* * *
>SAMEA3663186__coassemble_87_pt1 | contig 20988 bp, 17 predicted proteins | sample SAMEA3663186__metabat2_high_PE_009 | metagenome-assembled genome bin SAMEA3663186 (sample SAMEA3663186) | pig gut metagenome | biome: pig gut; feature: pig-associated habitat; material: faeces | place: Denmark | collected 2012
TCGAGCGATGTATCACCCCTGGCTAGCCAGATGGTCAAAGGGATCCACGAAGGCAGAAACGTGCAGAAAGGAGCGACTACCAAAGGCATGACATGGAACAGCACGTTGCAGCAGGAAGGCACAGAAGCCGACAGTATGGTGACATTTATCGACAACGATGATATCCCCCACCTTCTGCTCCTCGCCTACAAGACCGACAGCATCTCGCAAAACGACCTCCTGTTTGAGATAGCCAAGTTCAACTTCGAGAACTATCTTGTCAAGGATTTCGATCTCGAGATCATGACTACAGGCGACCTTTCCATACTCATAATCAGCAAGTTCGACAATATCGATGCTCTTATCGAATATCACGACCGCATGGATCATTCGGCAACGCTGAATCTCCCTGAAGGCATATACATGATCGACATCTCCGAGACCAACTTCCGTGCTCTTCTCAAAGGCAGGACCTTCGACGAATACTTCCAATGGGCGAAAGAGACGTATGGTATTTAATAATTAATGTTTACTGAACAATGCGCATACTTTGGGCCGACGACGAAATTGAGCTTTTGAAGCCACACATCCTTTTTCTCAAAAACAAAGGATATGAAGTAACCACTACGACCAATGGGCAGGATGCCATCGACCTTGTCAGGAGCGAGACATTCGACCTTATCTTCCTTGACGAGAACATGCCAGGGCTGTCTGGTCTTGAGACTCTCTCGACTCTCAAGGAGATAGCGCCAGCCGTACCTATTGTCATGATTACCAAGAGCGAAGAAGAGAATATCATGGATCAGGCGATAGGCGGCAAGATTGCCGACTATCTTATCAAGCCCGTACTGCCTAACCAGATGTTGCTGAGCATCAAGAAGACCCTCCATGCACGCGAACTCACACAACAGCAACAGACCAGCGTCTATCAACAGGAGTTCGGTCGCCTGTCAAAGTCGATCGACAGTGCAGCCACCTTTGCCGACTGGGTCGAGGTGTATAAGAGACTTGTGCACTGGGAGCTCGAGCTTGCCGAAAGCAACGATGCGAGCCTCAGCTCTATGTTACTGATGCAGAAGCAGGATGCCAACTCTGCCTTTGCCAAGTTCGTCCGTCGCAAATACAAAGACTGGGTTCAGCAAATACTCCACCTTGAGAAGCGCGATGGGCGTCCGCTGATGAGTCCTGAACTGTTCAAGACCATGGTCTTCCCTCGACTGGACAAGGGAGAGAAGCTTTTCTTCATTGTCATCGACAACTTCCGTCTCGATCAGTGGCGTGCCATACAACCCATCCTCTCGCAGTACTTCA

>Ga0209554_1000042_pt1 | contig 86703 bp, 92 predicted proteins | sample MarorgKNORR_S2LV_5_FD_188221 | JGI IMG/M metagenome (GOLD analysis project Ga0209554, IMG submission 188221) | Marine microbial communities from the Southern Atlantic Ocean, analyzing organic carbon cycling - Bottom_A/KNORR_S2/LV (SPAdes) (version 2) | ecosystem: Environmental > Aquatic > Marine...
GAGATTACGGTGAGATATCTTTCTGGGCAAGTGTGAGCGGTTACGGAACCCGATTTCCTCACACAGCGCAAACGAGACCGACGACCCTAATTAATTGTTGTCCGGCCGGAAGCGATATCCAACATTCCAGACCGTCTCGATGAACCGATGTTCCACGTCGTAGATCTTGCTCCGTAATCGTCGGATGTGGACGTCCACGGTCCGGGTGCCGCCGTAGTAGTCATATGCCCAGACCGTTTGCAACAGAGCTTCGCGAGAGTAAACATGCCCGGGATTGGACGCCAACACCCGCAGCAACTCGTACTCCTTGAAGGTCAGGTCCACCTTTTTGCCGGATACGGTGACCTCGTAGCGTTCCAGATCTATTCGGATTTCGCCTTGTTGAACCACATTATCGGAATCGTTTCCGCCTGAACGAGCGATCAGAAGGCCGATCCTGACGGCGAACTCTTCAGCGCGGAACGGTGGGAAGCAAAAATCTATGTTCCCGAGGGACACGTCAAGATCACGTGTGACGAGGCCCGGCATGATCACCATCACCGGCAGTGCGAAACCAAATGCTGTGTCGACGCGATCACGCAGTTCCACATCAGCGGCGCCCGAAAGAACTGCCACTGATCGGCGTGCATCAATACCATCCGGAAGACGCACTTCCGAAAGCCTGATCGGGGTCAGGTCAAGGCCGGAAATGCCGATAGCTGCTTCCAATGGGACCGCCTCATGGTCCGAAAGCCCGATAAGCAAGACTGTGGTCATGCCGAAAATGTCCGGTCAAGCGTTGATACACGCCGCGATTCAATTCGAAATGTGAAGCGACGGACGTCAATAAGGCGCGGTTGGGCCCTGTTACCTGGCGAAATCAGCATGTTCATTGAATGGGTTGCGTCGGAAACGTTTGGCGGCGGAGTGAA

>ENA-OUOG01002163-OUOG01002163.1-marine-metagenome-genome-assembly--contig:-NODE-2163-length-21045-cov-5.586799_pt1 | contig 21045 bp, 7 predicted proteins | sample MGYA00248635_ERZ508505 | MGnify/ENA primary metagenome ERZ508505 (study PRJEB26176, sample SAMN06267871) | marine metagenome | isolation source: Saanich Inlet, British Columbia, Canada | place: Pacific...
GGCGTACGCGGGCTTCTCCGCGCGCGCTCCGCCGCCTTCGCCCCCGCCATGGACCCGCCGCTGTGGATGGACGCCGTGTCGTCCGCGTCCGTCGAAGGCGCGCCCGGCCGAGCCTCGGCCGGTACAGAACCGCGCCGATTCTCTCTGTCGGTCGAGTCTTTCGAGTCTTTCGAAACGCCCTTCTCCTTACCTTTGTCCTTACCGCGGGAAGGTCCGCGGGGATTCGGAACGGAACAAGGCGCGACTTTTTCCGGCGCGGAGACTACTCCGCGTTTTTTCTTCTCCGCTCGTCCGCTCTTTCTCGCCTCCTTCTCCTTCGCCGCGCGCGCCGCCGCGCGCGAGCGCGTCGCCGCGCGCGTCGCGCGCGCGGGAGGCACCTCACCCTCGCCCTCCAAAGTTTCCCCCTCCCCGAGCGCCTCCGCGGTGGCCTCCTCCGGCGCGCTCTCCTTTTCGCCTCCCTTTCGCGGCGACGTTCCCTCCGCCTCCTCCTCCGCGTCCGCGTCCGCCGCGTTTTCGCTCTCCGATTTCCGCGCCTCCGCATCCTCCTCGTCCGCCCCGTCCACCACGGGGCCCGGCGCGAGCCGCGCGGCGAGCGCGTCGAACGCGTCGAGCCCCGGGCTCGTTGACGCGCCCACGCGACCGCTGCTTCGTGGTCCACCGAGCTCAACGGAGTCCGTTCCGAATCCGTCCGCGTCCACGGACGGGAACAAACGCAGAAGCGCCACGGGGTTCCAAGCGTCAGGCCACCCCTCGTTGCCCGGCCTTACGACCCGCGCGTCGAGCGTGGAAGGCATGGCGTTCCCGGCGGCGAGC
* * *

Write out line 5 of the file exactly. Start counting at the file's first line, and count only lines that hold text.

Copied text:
>ENA-OUOG01002163-OUOG01002163.1-marine-metagenome-genome-assembly--contig:-NODE-2163-length-21045-cov-5.586799_pt1 | contig 21045 bp, 7 predicted proteins | sample MGYA00248635_ERZ508505 | MGnify/ENA primary metagenome ERZ508505 (study PRJEB26176, sample SAMN06267871) | marine metagenome | isolation source: Saanich Inlet, British Columbia, Canada | place: Pacific...